10 things we learnt at GCUC UK 2019


GCUC UK 2019 We got juicy in London again at the second GCUC UK event. One day of conference followed by the second day of unconference meant that we had a fantastic opportunity to listen, learn and network with the UK’s coworking and flexible workspace community. We wanted to share what we learnt during our time at this awesome event.

1. Coworking trends in 2019

Liz Elam, GCUC Global founder, opened the event by giving her take on coworking trends in 2019, including the higher importance of mental health and wellness programmes, the feminisation of spaces in term of both the physical space and the ancillary services (e.g.childcare.)

2. #spaceasaservice – ‘The billion dollar hashtag’

Anthony Slumbers, the event keynote speaker and industry expert examined the importance of the ‘billion dollar hashtag’ – #spaceasaservice. He stated that businesses don’t want an office; they want a productive workforce. Automation will mean that some tasks currently carried out by humans will be done by machine. However, while machines are great at some things, they can’t create like humans can and we will still need that creativity.

3. What can coworking learn from hospitality?

During the next session, What can we learn from the hospitality industry? We learnt that staff choice is key to your brand, they embody your brand personality and coworking spaces can learn a lot about customer experience as a part of the service provided in the hospitality industry. Also, Matthew Bell, CitizenM Hotels, said that hotels rely less on the outdated stars rating system and more on peer to peer advocacy, which coworking can benefit from.

4. Coworking by numbers and hybrid space

In the Coworking By numbers, James Rankin, The Instant Group, shared the insight that there are currently 6,000 flexible workspaces in the UK but 4,000 providers. So, whilst the big brands are growing they still only have a small market share. The demand for hybrid space (a mix of coworking and private offices) is increasing by 25% in 2019. We also learnt that 80% of the UK population live within 30 minutes commute of a flexible workspace. Carsten Foetsch, revealed that 52% of coworking spaces are profitable but if you are have been open more than a year, have over 200 members and have hybrid space the % increases to 74.

5. Breaking boundaries in coworking and getting the fundamentals right

During the Breaking Boundaries in Coworking session we were told to find your magic, make the marketing speak reality. Curate your space, the detail – light, scent, sound. You must watch your clients to learn how they use the space. However, if the fundamentals aren’t in place, the rest doesn’t matter. Tania Adir, Uncommon, said “Clients have moved to our space because they just want to have a good internet connection and a good strong infrastructure.”

6. Growing a strong flexible workspace brand

From the Breaking Boundaries panel we also learnt the importance of growing a strong brand without imposing it blindly in new markets. It’s not all about London as 2nd and 3rd cities are all growing, to a lesser extent. However, you need to create a new proposition tailored to each local market to succeed. Melissa Ablett, CIC, said the same applied to extending their brand overseas, extending their American entrepreneurial model but adapting to the local customs and culture. (e.g in Tokyo clients could be more risk averse and privacy is a key issue). Tania Adir concluded with explaining how clients need to create their own identity in your space.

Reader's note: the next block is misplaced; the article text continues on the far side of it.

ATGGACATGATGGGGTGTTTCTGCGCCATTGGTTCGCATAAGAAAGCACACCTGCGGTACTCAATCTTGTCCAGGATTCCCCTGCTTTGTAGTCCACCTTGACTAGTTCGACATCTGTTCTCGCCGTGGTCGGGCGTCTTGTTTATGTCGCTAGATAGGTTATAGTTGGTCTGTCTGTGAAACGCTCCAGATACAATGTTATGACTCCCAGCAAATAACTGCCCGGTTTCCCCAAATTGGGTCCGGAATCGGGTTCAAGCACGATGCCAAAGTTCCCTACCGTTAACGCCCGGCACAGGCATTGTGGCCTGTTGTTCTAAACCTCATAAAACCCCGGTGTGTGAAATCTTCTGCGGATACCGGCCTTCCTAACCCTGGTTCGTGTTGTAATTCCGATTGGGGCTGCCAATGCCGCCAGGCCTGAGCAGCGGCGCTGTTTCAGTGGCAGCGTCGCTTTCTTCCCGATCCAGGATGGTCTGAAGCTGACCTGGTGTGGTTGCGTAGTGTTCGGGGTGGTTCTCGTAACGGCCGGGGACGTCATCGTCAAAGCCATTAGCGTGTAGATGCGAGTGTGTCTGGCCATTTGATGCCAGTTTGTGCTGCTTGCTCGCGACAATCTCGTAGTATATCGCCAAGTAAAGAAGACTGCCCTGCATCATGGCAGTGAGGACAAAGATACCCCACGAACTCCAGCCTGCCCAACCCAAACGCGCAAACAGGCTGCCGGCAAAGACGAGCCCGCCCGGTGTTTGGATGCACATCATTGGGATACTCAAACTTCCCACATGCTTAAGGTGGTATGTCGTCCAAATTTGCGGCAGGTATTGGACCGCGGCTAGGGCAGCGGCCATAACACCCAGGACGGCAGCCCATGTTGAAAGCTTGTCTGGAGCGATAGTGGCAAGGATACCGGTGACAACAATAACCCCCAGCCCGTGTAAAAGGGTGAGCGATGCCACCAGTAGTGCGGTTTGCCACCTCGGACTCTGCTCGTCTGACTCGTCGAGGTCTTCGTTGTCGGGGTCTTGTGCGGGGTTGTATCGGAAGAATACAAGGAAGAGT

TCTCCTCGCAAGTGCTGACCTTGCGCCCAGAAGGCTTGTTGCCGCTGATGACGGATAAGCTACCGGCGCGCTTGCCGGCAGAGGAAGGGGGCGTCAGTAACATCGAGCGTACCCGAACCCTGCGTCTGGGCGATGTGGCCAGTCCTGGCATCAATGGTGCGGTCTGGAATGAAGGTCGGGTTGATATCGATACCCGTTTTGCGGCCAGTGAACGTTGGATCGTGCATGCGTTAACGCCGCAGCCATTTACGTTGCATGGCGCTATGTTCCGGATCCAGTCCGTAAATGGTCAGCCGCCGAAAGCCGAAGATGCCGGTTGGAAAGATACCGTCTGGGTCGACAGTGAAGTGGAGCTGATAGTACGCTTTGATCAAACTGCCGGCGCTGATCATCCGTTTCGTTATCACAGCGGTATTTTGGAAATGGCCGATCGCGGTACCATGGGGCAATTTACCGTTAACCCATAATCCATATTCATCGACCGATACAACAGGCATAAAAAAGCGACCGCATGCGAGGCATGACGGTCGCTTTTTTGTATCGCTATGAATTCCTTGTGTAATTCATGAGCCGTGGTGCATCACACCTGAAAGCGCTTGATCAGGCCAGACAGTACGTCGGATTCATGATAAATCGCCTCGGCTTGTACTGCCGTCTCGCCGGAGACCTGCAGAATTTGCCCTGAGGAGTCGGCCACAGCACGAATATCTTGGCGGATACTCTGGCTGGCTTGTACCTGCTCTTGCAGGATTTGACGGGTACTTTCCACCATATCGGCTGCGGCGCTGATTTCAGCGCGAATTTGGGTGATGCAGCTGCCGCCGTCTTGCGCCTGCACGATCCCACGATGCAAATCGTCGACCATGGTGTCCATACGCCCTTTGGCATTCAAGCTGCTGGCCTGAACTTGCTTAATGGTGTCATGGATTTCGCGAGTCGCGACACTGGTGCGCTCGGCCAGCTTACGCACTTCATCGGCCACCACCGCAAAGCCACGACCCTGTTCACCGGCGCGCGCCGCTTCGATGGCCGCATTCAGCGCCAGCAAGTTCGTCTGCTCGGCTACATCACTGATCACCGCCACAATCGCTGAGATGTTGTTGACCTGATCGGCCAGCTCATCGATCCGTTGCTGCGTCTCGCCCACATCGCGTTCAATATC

7. Defining the new way of working

David Kinnear, essensys, as a part of The Defining The New Way of Working panel, raised the valid point that we still need to solve the friction issues with technology – multiple access cards, accounts and payment methods just to get to the office – to improve the user experience in the future. Katrina Larkin, Fora, underlined how important it was simply to keep the communication channels open with clients to improve service, to allow them to define how much service they want, or not, to keep the flow of their day moving forward.

8. The Office Space in Town story

The Office Space in Town sister and brother team of Niki and Giles Fuchs shared the secrets of their longevity in the sector. “Love your staff” was Nikki’s advice, whilst Giles was extolling the virtues of owning your own buildings to avoid a clash of priorities with landlords.

9. Is today’s office fit for purpose?

Area and Instant presented their new research, which asked whether Today’s Office Is Fit For Purpose? The key findings of the report were around the impact on productivity of factors such as noise and lack of privacy in open plan coworking environments. Our own Chris Male provided great advice on utilising technology to minimise these issues, “To enable to work in all areas of your space, including outside, take expert advice from suppliers and plan connectivity at build stage.”

10. The role of the broker and flexible workspace

The final session of the day, The Role of The Broker, saw Natasha Guerra of Runway East explain how operators continue to be reliant on brokers to hit breakeven occupancy. However, whilst they expect apps like Hubble HQ to become more commonly used for smaller transactions, clients would still have a heavy reliance on face to face broker support to choose larger spaces. Lucy Watts, explained how Instant had reacted to the market demand for more data, insight and overall transparency.

Want to find out more?

Give our friendly team a call to find out more about GCUC UK and the current flexible workspace market.

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